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October 23rd, 2009 1:43 pm
A Tree Grows in Daytona Beach
Posted by Print

One of the eternal irritations about mainstream media coverage of conservatives is how often unabashedly liberal journalists are tasked to write “objective” pieces about the political dynamics within the GOP. The results tend to be about as unpredictable as a Horatio Alger story.

The narrative usually goes something like this: Ideological zealots (read: conservatives), abandoning all pretense of pragmatism (apparently it isn’t practical to have principles) are threatening to drive the party of a cliff. Yet one enlightened moderate, free of all that ideological ballast, holds the potential to lead the party boldly into the future if only the flat-earthers would get out of his way.  The moderate is sensible, temperate, and judicious.  The conservative is either mentally unhinged or has sold his soul to Karl Rove.

That’s basically the tact that Time’s Joe Klein (whose consistent ability to be wrong in print deserves a Pulitzer) takes in his profile of the GOP primary contest for the open U.S. Senate seat in Florida.  Klein portrays Florida’s moderate governor, Charlie Crist, as a good-natured centrist being driven to the wall by wild-eyed right-wing activists.  Meanwhile, conservative former Florida House Speaker Marco Rubio is shot down on the grounds that (a) the Florida GOP chairman doesn’t like purists (since all of us recognize the unalloyed majesty and power of state chairmen) and (b) Jeb Bush’s decision to create public hurricane insurance half a decade ago proves that limited government won’t work in the Sunshine State.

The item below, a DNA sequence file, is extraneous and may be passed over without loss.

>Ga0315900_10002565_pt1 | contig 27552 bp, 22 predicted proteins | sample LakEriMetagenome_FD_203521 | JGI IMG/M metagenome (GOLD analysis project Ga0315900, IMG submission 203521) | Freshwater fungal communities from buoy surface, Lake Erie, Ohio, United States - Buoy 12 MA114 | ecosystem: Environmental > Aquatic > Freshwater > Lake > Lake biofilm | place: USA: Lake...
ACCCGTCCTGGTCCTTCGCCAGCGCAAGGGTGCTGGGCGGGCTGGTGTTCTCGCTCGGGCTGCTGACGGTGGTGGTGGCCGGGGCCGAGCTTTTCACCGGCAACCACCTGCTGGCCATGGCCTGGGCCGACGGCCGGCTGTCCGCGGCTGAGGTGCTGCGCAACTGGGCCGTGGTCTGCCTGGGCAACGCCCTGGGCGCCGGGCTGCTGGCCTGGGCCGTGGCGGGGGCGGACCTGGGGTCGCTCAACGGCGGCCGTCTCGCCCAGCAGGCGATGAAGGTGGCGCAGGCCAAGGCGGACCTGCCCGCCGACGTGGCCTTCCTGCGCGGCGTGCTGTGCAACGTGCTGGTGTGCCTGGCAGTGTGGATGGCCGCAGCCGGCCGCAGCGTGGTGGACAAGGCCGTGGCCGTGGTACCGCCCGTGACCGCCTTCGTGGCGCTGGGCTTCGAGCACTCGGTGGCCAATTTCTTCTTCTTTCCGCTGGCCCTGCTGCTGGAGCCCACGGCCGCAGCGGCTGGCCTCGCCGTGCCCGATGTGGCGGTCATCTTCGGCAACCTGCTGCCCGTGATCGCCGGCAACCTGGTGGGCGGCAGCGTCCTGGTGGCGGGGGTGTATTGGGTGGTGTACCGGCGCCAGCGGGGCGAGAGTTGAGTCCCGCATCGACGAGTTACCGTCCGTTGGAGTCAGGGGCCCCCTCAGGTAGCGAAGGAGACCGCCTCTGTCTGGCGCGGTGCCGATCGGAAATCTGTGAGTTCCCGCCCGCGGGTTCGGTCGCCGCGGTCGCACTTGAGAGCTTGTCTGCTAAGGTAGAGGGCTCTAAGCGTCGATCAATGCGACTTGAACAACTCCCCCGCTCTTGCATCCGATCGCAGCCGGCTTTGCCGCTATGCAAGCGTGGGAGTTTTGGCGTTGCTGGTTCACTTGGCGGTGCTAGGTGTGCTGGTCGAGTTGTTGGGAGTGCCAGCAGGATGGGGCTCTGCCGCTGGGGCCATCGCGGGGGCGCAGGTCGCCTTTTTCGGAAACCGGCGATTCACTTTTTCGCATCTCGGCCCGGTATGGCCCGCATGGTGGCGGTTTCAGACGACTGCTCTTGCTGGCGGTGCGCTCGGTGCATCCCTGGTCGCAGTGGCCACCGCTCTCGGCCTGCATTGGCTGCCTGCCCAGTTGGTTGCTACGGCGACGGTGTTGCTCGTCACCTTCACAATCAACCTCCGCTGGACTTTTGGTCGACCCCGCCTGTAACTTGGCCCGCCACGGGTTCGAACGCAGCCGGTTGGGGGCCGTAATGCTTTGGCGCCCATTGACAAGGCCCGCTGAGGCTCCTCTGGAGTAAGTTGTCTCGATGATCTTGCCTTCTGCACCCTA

Of all the candidates aiming to leap onto the national stage in gubernatorial or senate races next year, Rubio is far and away the most impressive addition to the conservative movement.  An enterprising conservative or moderate journalist (or even an intellectually honest liberal) would have seen that the real story here is how a relatively unknown, underfunded conservative has started destroying the lead of a popular moderate govenor in one of the nation’s largest states. That’s not the story that Joe Klein wrote. Unfortunately, it’s probably not one he’s capable of writing.

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